The People’s Bank of China set the official (reference) exchange rate of the yuan against the dollar at 6.3975, which is practically unchanged (-0.05 percent!) from Thursday’s 6.4010 fixing and up 3.1 percent since Monday when it was fixed at 6.2097.
The “offshore” yuan (CNH) as quoted in Hong Kong and which is not subject to the restriction of the 2 percent trading band that applies to the CNY is at present priced around 6.40 per dollar.
Moody’s stated the Chinese shift in the mechanism for determining the daily fixing rate of the renminbi/yuan against the dollar is credit positive because it will increase currency flexibility and support steps to liberalize China’s capital account.
It also said there could be further downward pressure on the exchange rate, but it doesn’t expect a sharp depreciation of the yuan in the foreseeable future.
Interestingly, Moody’s concludes its report by saying for restoring sustained growth of China’s exports it will rather need a more robust recovery in demand from the developed market economies than currency depreciation.
The question remains where is that robust growth going to come from? Eurostat
informed the seasonally adjusted GDP for the eurozone came in at 0.3 percent, down from 0.4% in Q1.
From its side, Goldman Sachs said: “China's yuan devaluation signals that global economic conditions have taken a turn for the worse, creating more downward pressure to come for commodity markets.”
By devaluing its currency, China has now joined the negative feedback loop between commodity “deflation,” growth and delivering trends.
Complementary to Goldman’s opinion, the Australia and New Zealand Bank (ANZ) said from its side about the oil price: “The lowest crude prices in six years might not be enough to put the brakes on the U.S. supply growth. U.S. shale players are actively cutting cost and some players are profitable at less than $30 per barrel.”
In the meantime, and certainly not only because China has started lowering its CNY exchange rate (No, I don’t believe it’s a one-off move!), but nevertheless important enough for taking notice of, we saw on Thursday, U.S. oil hitting a more than 6-year low.
U.S. September futures for crude oil
traded in the $42 per barrel zone while Europe Brent crude oil
was below the $50 level. I personally still believe there is a serious possibility we’ll go well below the $40 dollar mark for WTI crude oil.
To put all this in global context, the “investable benchmark” Bloomberg Commodity Index
hit its lowest level since 2002 and was down by 61 percent from the high it made in June of 2008.
In my opinion, long-term investors shouldn't take the Chinese devaluation lightly.
You can argue whether the People’s Bank of China (PBoC) is trying to gain competitive advantage for Chinese exports by devaluing the CNY, or it’s all nothing more than taking the necessary steps towards what’s called a more “market-determined” exchange rate against the dollar which is an absolute requisite for becoming a Special Drawing Right currency of the IMF. I think this is a completely irrelevant debate because the real story lies much deeper.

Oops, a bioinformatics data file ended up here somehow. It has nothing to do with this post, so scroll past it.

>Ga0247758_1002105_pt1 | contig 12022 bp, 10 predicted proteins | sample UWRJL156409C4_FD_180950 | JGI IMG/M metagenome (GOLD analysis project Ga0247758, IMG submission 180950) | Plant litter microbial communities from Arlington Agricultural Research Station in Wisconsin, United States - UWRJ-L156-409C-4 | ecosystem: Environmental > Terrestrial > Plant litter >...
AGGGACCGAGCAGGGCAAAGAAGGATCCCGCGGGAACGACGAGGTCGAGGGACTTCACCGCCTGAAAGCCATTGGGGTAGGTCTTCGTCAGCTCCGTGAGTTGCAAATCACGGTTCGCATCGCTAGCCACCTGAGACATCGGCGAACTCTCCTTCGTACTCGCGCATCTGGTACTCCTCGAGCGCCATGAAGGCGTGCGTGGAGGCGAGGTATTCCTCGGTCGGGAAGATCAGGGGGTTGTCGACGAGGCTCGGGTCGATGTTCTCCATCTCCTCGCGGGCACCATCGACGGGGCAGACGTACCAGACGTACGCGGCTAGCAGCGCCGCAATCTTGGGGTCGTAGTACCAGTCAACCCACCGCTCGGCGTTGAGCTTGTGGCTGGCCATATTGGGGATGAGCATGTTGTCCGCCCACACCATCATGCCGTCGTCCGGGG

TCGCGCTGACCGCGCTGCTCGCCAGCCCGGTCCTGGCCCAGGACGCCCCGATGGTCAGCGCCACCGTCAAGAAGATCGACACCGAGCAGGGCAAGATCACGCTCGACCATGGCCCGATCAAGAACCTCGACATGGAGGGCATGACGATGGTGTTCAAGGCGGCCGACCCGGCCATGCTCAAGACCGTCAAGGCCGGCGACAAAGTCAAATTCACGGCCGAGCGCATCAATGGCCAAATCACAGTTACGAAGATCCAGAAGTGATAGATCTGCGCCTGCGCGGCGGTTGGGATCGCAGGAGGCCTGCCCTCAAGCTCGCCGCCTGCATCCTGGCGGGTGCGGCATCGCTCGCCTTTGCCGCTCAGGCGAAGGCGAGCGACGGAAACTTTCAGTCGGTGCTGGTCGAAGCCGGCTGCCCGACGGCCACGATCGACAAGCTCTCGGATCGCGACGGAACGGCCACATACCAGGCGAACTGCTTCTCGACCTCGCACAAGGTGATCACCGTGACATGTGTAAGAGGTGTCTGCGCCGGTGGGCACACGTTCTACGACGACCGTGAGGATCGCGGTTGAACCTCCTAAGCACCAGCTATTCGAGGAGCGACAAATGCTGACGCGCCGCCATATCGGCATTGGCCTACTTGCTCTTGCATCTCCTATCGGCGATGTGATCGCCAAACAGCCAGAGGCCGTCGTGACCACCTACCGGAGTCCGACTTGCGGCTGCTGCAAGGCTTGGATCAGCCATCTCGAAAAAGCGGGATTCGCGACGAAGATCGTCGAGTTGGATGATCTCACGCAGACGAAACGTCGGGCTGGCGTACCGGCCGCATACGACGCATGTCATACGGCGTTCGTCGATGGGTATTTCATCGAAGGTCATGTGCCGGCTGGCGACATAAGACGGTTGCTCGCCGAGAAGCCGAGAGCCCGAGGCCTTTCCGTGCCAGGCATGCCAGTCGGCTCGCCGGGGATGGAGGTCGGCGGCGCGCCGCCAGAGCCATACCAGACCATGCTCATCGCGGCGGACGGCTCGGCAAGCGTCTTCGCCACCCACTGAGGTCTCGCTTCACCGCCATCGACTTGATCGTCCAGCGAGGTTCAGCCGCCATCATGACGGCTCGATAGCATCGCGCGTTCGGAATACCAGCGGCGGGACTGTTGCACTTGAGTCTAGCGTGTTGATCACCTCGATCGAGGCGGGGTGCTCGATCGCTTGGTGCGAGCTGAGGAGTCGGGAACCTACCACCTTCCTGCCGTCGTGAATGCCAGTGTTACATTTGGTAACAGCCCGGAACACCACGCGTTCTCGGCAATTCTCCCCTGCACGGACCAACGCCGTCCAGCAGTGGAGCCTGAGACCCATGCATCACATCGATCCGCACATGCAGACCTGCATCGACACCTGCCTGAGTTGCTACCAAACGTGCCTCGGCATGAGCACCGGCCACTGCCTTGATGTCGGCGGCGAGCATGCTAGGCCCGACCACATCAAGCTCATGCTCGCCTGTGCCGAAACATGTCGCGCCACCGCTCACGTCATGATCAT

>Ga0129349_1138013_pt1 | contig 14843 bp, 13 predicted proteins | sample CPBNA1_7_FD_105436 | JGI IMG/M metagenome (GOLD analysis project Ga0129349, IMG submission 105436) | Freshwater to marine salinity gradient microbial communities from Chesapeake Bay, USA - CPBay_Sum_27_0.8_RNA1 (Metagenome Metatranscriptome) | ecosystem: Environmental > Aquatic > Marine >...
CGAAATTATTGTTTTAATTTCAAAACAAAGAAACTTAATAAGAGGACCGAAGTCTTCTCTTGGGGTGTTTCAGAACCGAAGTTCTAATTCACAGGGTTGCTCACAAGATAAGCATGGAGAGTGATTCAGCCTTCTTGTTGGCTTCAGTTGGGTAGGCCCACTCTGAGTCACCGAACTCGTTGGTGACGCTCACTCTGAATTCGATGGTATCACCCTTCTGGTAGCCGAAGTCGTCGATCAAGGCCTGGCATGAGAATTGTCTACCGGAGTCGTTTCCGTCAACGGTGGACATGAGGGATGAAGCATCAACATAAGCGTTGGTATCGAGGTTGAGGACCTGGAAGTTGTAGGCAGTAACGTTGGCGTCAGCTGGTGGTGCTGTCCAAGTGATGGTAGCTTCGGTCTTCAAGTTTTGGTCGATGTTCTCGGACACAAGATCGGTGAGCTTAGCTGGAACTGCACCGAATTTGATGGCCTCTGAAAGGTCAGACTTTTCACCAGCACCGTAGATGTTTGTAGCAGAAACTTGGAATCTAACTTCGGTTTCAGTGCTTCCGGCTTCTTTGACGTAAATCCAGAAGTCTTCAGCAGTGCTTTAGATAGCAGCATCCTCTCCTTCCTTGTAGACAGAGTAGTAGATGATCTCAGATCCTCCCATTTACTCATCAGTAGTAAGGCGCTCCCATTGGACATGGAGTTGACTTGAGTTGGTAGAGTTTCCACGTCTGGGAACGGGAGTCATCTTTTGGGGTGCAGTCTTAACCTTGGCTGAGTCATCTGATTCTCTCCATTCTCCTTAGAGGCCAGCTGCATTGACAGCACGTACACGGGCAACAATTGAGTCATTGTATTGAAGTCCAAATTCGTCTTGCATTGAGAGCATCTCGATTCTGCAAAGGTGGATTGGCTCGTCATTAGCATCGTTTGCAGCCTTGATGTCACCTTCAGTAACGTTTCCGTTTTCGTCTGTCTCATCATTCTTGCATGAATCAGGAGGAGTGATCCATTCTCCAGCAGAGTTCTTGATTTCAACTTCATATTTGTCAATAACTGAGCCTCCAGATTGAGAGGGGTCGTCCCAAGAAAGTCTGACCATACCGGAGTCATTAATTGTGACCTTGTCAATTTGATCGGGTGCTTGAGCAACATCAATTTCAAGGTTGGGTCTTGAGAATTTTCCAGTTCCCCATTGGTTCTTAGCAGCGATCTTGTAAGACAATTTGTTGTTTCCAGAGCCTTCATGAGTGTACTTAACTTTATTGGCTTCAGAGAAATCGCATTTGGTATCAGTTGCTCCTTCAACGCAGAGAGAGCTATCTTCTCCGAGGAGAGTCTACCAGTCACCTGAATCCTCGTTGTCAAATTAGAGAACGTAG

Please keep in mind that even during the height of the pre-Lehman Brothers debacle dollar-index tumble, which touched the bottom in April 2008 at 71.37, there was never a 3.1 percent downward move over a 3-day time span.
There is no doubt this has been a ferocious downward move of the CNY, which doesn’t bode well for what could come.
As of today, we can see where the ripple effects of China’s devaluation (first phase?), intentionally or not, by exporting its deflationary pressures
(look at the PPI that is negative since Q2 of 2012) really have started to show up. The regional, but also the global, stock markets and currencies took a strong hit.
Also the U.S. Treasury market has been distorted as Treasuries became once again flight to safety havens and, maybe more tellingly, on Thursday, the simple perception of possible incoming dis-inflationary forces spooked the 2-year German Bunds, which yields reached negative -28 basis points (-0.28 percent!), which was only a few basis points above the historic lows we have seen in April this year.
There are already some signs emerging the PBoC might have become somewhat worried about the volatility the CNY devaluation has unleashed as it has ordered State banks to buy CNY at pre-established rates on behalf of the Chinese authorities, and all that in the same week.
The Chinese devaluation story isn’t over yet. Be prepared for further deflationary pressures on commodities.
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